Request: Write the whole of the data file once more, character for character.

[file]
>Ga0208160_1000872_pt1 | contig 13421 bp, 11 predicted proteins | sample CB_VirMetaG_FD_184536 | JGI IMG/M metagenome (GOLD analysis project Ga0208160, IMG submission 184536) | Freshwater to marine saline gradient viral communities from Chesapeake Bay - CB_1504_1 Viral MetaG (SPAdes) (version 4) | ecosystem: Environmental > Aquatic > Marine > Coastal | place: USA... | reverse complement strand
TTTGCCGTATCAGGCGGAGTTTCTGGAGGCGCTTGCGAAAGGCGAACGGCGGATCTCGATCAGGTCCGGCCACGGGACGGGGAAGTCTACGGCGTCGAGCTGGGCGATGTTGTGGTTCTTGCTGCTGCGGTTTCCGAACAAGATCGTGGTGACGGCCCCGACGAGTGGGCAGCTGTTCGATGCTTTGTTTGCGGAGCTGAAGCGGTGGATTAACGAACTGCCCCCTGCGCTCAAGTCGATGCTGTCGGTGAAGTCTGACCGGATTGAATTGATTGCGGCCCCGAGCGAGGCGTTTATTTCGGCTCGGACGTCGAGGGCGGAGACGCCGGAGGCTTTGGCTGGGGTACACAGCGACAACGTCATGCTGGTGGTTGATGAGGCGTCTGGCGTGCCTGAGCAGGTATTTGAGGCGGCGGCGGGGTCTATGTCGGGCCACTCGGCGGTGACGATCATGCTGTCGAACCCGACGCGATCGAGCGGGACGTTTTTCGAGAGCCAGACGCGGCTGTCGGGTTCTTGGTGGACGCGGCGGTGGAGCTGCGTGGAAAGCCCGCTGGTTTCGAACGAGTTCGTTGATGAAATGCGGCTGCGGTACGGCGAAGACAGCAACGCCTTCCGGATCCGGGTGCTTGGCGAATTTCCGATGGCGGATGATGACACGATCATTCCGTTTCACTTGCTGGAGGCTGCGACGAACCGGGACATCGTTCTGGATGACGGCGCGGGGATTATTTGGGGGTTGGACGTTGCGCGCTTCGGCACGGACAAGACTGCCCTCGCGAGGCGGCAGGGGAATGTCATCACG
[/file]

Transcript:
>Ga0208160_1000872_pt1 | contig 13421 bp, 11 predicted proteins | sample CB_VirMetaG_FD_184536 | JGI IMG/M metagenome (GOLD analysis project Ga0208160, IMG submission 184536) | Freshwater to marine saline gradient viral communities from Chesapeake Bay - CB_1504_1 Viral MetaG (SPAdes) (version 4) | ecosystem: Environmental > Aquatic > Marine > Coastal | place: USA... | reverse complement strand
TTTGCCGTATCAGGCGGAGTTTCTGGAGGCGCTTGCGAAAGGCGAACGGCGGATCTCGATCAGGTCCGGCCACGGGACGGGGAAGTCTACGGCGTCGAGCTGGGCGATGTTGTGGTTCTTGCTGCTGCGGTTTCCGAACAAGATCGTGGTGACGGCCCCGACGAGTGGGCAGCTGTTCGATGCTTTGTTTGCGGAGCTGAAGCGGTGGATTAACGAACTGCCCCCTGCGCTCAAGTCGATGCTGTCGGTGAAGTCTGACCGGATTGAATTGATTGCGGCCCCGAGCGAGGCGTTTATTTCGGCTCGGACGTCGAGGGCGGAGACGCCGGAGGCTTTGGCTGGGGTACACAGCGACAACGTCATGCTGGTGGTTGATGAGGCGTCTGGCGTGCCTGAGCAGGTATTTGAGGCGGCGGCGGGGTCTATGTCGGGCCACTCGGCGGTGACGATCATGCTGTCGAACCCGACGCGATCGAGCGGGACGTTTTTCGAGAGCCAGACGCGGCTGTCGGGTTCTTGGTGGACGCGGCGGTGGAGCTGCGTGGAAAGCCCGCTGGTTTCGAACGAGTTCGTTGATGAAATGCGGCTGCGGTACGGCGAAGACAGCAACGCCTTCCGGATCCGGGTGCTTGGCGAATTTCCGATGGCGGATGATGACACGATCATTCCGTTTCACTTGCTGGAGGCTGCGACGAACCGGGACATCGTTCTGGATGACGGCGCGGGGATTATTTGGGGGTTGGACGTTGCGCGCTTCGGCACGGACAAGACTGCCCTCGCGAGGCGGCAGGGGAATGTCATCACG